My daughter “Izzy” became friends with another girl in her sophomore biology class “Mira” during the school year, they’ve been hanging out by our pool this summer. Izzy is a good student—she makes As and Bs, is part of two clubs, and is on the school dance team. She has visited our (good!) state school, is likely to get in, and wants to study nursing. Mira has been a straight-A student for “as long as she can remember.” She is an officer in four clubs, is a varsity track athlete, and has plans to organize school-wide fundraisers next year. Her whole life revolves around school and extracurriculars. Izzy says that even though Mira is invited out, she never dates or goes to parties. I was in the living room when Mira learned that she got her first-ever B+ (in the most difficult math class sophomores are allowed to take) she was crying, hyperventilating, basically heartbroken, while Izzy tried to console her. Mira later texted Izzy to apologize, explaining that her dream is to get into an Ivy or another top school, and in order to do that, she “needs” to be “on top of everything.” She also privately apologized to me for “ruining my day with her meltdown,” and said that it had always been really important to her family that she succeed, because her parents’ families had come to the States from nothing, and her parents still went to Harvard and Berkeley.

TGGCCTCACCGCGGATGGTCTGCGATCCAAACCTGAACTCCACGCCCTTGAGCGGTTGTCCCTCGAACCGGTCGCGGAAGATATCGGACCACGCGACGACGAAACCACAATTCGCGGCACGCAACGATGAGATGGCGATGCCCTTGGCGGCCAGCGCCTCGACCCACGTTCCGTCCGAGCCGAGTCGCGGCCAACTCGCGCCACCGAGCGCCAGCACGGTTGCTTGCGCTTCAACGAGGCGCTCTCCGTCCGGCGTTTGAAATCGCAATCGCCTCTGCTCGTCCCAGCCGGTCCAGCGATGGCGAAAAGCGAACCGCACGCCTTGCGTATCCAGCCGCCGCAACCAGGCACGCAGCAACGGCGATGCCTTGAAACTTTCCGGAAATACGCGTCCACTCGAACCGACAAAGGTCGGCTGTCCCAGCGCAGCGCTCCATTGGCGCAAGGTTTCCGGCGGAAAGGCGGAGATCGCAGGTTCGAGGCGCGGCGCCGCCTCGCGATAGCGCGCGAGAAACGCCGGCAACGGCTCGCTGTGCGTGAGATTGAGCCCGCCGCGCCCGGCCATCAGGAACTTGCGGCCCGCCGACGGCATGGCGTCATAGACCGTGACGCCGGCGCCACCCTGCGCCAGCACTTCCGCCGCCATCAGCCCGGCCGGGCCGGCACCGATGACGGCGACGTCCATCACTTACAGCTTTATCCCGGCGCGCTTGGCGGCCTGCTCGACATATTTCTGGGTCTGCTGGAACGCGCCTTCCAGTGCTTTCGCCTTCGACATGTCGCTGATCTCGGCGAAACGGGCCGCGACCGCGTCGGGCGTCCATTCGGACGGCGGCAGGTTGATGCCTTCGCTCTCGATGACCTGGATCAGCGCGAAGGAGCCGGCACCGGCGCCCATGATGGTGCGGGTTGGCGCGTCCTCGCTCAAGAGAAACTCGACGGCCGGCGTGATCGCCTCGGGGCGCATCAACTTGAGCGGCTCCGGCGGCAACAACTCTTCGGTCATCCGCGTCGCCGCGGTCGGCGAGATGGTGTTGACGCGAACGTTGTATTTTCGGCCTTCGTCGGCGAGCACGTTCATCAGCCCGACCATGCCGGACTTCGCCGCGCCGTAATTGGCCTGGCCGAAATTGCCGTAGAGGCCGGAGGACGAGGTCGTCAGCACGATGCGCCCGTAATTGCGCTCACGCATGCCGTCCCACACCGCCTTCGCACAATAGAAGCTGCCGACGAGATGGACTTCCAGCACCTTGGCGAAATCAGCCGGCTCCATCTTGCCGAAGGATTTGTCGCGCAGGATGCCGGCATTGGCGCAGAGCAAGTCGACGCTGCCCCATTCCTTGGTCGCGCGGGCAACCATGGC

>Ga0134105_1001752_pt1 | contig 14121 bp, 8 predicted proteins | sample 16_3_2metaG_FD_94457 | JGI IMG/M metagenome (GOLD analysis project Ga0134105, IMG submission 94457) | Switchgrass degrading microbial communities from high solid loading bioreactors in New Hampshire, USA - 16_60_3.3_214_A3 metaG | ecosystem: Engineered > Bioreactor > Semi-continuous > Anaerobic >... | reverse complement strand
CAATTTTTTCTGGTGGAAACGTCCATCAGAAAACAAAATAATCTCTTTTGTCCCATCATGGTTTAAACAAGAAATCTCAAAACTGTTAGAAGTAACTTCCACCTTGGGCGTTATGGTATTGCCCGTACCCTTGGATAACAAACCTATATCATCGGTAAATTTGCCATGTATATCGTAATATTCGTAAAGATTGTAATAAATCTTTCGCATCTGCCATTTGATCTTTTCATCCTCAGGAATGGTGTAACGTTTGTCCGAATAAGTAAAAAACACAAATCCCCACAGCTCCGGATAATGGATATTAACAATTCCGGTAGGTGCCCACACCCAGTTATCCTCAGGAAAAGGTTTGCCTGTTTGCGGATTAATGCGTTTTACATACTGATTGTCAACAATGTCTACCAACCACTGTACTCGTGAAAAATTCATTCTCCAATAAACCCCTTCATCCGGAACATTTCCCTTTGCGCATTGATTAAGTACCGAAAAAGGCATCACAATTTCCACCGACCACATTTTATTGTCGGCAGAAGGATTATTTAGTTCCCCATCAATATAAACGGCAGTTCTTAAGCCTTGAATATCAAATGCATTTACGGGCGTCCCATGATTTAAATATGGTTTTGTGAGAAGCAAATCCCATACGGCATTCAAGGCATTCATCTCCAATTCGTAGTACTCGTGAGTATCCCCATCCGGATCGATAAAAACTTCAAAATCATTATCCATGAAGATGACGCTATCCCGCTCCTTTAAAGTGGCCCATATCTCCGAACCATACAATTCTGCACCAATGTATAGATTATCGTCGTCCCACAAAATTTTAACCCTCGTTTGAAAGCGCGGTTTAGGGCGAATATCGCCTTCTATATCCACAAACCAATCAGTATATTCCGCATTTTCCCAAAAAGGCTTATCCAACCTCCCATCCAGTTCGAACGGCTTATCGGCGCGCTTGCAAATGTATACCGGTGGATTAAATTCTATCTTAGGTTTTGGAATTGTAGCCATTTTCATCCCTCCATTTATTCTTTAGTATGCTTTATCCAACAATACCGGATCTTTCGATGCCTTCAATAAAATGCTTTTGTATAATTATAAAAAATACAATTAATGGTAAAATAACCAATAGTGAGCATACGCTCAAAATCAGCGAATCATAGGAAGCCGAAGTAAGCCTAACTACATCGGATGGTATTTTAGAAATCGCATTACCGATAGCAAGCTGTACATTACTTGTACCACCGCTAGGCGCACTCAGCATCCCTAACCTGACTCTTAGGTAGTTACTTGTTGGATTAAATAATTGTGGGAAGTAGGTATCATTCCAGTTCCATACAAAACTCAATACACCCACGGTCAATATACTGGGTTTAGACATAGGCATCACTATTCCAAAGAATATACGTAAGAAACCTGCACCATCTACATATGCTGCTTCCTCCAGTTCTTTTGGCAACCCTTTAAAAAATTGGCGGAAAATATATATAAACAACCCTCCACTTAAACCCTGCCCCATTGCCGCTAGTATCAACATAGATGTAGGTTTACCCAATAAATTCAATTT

I feel awful for Mira—she seems to spend every day stressed out and trying to make sure everyone is happy, and is under pressure at home too. Before Izzy was born, I was a high school counselor, and I know college admissions get more selective every year. I’m worried about Mira’s mental health, not only if she doesn’t get into the schools her parents want, but also in the next two years leading up to college admissions. Am I overreacting or am I right to be concerned? Is it weird if I want to support Mira and her mental health, and if it’s not, how can I support her?
—Type-A Teen Troubles
Dear Type A,
Even though I hear stories like this all of the time, they always break my heart. Yes, I’m in favor of hard-work and discipline for children, but I’m also in favor of kids being kids. What Mira’s parents fail to realize is their daughter’s college choice is not directly correlated to success. My older brother received his MBA from Harvard, and he has told me about many of his former classmates who are struggling emotionally and professionally today. Although I don’t know the exact reasons for those struggles, I would go out on a limb to guess that at least few of them broke under the pressure of striving to be the best since they were young. On the flip side, I know tons of people who did not attend the most selective colleges (including me), who go on to have very successful careers.